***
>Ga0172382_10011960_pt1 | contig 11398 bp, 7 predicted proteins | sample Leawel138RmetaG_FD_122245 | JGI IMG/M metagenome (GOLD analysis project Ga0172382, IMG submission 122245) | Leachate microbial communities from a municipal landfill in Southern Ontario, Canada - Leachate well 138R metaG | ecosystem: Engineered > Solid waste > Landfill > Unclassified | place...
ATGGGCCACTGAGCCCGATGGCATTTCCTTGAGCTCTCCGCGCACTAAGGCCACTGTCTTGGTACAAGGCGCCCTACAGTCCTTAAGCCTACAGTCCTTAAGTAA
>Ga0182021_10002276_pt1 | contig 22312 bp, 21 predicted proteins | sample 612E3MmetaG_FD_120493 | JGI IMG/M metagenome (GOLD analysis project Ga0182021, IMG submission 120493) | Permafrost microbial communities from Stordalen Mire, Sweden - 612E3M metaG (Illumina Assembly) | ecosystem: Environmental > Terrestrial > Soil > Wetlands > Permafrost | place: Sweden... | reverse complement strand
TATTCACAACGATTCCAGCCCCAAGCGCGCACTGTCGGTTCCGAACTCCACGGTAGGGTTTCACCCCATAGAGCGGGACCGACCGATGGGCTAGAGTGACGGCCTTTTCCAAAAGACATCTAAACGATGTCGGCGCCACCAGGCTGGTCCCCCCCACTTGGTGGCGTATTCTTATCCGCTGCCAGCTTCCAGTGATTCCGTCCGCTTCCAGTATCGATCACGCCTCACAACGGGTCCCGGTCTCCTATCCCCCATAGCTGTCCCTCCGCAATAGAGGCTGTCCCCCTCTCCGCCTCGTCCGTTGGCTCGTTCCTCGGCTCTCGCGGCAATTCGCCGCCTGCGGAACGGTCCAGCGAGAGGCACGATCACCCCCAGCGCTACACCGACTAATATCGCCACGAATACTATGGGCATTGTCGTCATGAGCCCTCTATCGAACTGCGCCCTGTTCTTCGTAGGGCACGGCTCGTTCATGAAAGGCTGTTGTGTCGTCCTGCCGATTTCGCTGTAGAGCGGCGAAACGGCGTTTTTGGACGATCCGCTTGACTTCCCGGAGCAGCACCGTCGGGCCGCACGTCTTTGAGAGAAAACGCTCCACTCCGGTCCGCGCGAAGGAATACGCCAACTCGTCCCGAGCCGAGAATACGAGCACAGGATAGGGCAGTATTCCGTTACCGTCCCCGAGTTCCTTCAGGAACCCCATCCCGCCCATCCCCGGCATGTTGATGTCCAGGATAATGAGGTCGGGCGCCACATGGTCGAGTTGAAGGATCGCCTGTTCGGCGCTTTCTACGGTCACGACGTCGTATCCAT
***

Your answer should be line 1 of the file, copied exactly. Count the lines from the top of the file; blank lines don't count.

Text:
>Ga0172382_10011960_pt1 | contig 11398 bp, 7 predicted proteins | sample Leawel138RmetaG_FD_122245 | JGI IMG/M metagenome (GOLD analysis project Ga0172382, IMG submission 122245) | Leachate microbial communities from a municipal landfill in Southern Ontario, Canada - Leachate well 138R metaG | ecosystem: Engineered > Solid waste > Landfill > Unclassified | place...